These subjects were detained for nearly three months. The timing of their release and the market correction of early this year is where it all begins to align.

They were released on Saturday, January 27. S&P futures open for trading on Sunday night. Stocks topped that night and proceeded to drop 12% in six days. And rallies in stocks were sold aggressively for the better part of the next seven months.

Fast forward to this month and we have the murder of the journalist who was a public critic of the Crown Prince Salam. As the details of story pointed back to Salam, on October 3, U.S. bond markets got hit (to the hour of news hitting the wires) and stocks topped that day, and have proceeded to drop by more than 8%.

Clearly, the destabilization in Saudi Arabia has put considerable assets in jeopardy. With that, those in control of those assets have likely been scrambling to protect them, as U.S. Congress pushes for sanctions, which could include freezing Saudi assets.”

Now, over the past few weeks, we’ve seen some back and forth onwhether or not the Saudi Crown Prince would be implicated in the Khashoggi murder and/or, most importantly, sanctioned.  And the moves in stocks have been reflecting that whipsaw.  Remember, the Saudi sovereign wealth fund is worth more than half a trillion dollars.  They’ve been heavily invested in the tech giants.  And those (the tech giants) have led the way down.  Any uptick in the probability that we see more U.S.-based Saudi assets frozen or threatened, has created selling in stocks.

But as we said yesterday, Trump seems to be settled on the sanctions that have already been levied (excluding the Crown Prince and broader government).  That’s a positive for stocks.

And he’s leveraging the Saudi crisis to get oil prices lower.  Remember, we talked about the oil bargaining chip earlier this month.  Here’s an excerpt from my November 9 note:  “It’s probably no coincidence that the slide in oil prices started the day that the Saudi Crown Prince was implicated in journalist Jamal Khashoggi’s disappearance. Remember, the bond market got hit, to the hour, of this headline hitting …
Stocks topped a few hours later, and that was the top for oil prices too.
When Trump spoke with the Saudi Crown Prince on the phone on October 16, oil was trading above $71. We haven’t seen that level since.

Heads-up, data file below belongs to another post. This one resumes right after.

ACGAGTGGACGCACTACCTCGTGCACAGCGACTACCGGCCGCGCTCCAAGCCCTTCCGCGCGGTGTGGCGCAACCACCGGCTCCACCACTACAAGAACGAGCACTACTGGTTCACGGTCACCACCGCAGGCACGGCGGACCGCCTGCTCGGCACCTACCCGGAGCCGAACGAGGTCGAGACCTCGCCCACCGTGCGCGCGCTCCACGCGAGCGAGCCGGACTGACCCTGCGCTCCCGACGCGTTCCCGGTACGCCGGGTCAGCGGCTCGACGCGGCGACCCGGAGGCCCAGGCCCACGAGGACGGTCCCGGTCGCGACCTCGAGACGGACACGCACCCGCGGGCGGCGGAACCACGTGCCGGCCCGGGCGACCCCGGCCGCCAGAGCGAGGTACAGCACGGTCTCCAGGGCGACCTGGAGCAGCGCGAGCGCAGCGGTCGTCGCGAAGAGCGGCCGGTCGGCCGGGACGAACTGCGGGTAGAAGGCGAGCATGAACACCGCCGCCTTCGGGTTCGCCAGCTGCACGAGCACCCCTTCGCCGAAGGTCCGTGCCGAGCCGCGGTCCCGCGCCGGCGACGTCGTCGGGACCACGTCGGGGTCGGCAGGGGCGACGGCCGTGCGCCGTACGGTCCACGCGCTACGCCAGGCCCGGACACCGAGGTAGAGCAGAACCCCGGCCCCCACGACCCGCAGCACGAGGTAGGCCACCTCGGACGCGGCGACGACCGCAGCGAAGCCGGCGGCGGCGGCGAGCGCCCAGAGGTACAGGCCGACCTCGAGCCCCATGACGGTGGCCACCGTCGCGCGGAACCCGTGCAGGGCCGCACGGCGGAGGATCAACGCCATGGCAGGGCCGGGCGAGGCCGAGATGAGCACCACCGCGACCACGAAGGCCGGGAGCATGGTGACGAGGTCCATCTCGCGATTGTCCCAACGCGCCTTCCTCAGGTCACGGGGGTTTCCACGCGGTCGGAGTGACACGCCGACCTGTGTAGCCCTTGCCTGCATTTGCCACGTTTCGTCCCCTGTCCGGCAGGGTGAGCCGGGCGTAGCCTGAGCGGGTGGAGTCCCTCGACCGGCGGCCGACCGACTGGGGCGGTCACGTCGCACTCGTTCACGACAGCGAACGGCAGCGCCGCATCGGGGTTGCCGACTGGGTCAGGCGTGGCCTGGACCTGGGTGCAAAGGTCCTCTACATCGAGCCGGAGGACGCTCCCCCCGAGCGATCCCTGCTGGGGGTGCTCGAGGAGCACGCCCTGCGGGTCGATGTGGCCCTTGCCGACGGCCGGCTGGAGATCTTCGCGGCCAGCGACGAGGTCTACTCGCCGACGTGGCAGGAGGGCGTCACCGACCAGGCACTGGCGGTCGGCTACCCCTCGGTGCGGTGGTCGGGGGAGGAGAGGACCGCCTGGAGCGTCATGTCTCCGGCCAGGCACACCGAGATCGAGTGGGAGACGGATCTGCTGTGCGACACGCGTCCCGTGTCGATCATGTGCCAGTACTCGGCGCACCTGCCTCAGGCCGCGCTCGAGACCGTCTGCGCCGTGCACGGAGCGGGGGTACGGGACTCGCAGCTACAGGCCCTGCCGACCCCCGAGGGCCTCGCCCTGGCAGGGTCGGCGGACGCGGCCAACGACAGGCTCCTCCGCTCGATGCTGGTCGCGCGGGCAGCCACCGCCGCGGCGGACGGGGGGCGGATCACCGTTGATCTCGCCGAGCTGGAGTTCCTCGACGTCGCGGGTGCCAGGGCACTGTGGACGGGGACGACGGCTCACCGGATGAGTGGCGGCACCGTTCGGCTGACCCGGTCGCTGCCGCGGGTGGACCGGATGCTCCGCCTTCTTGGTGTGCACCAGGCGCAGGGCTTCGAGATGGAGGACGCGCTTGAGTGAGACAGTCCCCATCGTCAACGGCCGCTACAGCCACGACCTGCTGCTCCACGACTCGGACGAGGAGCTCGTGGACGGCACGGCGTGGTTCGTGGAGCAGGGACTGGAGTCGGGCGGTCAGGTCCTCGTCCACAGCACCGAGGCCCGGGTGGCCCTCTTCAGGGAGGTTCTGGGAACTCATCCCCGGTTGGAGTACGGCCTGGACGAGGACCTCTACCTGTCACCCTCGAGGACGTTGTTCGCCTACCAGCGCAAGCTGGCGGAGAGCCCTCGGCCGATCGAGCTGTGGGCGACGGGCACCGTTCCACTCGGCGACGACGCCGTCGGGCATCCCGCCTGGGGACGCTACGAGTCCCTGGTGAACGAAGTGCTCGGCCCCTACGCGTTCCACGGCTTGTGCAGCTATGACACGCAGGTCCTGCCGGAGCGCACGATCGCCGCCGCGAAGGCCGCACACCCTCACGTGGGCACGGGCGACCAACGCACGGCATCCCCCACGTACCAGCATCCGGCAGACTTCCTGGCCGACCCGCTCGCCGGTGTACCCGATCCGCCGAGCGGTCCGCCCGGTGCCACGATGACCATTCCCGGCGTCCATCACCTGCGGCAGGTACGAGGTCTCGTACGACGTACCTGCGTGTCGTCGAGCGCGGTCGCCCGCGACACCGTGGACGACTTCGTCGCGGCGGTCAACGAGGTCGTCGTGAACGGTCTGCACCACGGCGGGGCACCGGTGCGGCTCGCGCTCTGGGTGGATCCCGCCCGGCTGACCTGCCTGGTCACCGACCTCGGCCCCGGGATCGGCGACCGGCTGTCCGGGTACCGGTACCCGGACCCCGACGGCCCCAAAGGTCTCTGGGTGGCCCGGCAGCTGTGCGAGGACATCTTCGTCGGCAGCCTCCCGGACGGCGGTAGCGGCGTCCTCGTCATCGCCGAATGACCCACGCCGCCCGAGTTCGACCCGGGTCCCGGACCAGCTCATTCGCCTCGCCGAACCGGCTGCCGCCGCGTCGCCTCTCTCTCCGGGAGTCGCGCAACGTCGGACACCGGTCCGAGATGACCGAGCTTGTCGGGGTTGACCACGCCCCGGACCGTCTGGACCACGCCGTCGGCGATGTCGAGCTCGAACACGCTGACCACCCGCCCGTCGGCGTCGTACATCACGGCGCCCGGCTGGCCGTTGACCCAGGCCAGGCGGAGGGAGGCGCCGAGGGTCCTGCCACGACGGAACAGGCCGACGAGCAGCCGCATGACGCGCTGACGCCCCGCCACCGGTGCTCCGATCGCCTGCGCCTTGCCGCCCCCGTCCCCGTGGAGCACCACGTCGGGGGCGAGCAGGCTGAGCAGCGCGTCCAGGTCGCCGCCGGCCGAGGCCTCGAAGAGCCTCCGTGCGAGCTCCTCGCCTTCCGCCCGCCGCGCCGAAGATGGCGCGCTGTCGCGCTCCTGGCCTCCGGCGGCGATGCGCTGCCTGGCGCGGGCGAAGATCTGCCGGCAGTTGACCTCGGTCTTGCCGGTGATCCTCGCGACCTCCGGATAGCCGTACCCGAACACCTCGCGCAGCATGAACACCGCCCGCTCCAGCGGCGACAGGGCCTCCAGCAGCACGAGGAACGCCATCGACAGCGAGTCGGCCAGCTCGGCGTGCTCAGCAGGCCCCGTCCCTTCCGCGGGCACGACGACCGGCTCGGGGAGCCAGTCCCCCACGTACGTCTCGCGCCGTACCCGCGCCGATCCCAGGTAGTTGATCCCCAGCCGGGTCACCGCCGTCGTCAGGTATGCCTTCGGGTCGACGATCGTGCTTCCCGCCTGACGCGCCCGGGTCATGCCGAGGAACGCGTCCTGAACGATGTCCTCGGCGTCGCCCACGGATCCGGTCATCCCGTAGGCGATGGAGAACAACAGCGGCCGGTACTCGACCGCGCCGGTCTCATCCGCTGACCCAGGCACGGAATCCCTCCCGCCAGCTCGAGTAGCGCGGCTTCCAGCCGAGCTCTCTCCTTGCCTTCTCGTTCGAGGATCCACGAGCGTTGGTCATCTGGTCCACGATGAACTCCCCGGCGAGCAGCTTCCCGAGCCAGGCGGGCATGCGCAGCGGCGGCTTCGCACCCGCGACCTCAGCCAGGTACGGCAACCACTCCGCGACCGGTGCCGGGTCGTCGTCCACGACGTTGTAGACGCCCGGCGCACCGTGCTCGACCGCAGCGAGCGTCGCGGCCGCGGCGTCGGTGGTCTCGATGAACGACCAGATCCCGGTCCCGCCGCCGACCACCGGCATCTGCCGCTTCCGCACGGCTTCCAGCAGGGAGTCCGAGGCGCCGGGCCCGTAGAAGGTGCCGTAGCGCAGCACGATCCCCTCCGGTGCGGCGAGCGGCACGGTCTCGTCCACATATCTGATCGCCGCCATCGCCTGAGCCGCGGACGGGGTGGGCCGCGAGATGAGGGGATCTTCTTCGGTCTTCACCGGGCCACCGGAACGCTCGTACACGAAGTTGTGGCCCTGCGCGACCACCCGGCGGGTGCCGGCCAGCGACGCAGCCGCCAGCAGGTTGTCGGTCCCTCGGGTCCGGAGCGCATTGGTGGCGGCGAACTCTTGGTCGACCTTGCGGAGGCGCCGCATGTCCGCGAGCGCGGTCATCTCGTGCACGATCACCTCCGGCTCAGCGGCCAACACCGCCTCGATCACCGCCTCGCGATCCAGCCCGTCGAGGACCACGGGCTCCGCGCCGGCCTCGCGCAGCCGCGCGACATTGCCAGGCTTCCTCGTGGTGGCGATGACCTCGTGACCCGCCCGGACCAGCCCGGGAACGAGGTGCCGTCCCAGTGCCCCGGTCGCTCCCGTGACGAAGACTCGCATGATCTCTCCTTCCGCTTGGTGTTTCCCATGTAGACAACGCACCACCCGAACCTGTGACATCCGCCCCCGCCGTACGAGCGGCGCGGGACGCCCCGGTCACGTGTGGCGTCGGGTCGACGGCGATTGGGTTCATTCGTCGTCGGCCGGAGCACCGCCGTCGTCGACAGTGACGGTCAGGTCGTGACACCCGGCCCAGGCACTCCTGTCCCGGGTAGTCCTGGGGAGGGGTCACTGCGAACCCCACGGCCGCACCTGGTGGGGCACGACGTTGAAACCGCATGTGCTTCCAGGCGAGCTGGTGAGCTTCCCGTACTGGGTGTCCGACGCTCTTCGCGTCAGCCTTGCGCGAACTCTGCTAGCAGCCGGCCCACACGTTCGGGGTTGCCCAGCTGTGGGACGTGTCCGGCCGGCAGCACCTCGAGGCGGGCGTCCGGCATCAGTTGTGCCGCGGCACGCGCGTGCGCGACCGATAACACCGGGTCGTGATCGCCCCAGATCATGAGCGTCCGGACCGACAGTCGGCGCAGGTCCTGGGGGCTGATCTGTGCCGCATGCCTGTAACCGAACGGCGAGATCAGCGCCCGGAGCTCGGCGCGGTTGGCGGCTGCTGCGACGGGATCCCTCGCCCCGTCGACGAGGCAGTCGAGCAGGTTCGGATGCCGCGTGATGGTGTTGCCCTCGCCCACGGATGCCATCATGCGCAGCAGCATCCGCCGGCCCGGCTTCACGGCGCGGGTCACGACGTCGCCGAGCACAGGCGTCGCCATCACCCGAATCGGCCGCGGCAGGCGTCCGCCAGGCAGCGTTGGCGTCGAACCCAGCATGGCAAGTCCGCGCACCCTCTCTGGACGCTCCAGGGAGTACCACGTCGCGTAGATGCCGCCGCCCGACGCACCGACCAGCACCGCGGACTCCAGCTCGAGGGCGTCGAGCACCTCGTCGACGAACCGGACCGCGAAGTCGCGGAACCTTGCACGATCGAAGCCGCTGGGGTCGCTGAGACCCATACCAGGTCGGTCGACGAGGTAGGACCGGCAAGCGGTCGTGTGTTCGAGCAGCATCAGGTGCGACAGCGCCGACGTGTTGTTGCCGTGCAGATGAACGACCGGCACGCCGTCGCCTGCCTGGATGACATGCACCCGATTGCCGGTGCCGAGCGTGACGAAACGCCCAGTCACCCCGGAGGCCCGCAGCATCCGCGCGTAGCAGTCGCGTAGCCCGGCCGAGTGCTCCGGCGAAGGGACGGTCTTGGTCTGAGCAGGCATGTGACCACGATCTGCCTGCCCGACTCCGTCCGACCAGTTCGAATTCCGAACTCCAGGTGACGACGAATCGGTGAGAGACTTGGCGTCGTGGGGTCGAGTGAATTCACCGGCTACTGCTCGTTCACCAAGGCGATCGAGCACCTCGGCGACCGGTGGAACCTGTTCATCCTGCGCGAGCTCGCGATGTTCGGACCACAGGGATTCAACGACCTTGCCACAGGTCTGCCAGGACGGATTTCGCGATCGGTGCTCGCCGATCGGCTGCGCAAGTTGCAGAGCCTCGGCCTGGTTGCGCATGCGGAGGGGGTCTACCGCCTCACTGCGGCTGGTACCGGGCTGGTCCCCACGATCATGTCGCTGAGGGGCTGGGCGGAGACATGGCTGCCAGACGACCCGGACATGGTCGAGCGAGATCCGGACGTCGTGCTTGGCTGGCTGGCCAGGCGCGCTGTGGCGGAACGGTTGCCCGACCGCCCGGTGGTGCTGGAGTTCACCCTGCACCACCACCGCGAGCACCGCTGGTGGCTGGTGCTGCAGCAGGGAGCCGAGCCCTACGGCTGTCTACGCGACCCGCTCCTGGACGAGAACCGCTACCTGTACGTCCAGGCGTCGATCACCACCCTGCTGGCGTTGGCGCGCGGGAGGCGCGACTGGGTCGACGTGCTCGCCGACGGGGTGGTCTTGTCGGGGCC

Trump‘s position on high oil prices is no secret. He doesn’t like it. And Saudi Arabia is well aware. Is it possible that Trump has leverage and is using it? Likely. Is it possible that the Crown Prince is willing play ball with U.S. demands (on oil production) in order to avoid sanctions (or worse).
Interestingly, Trump is now confirming the above with his statements over the past couple of days.
Bottom line:  When stocks decline for non-fundamental reasons, it’s a huge buying opportunity.  This is one of those moments.
What stocks do you buy?  Join me here to get my curated portfolio of 20 stocks that I think can do multiples of what broader stocks do, coming out of this market correction environment.
Have a great Thanksgiving!

October 22, 5:00 pm EST

As the events surrounding Saudi Arabia continue to unfold, it is beginning to look more and more like the market shakeup of the past three weeks was triggered by Saudi selling.

The top in stocks and the heavy selling came just as news was hitting wires that Khashoggi never exited the Saudi consulate in Turkey – disputing the story of the Saudi government.

Stocks put in a top that day.


And that was the day the bond market also made it’s move — the 10-year yield spiked from 3.08% to 3.18%.
Here’s what hit the news wires that triggered the selling in bonds/rise in market rates – to the hour.

So, was the catalyst for this market correction triggered by money from Saudi Arabia moving to escape a potential asset freeze?  It looks possible.

We constantly hear predictions of impending corrections, pointing to all of the clear evidence that should drive it, but corrections are often caused by events that are less pervasive in the market psyche. The Saudi story would qualify.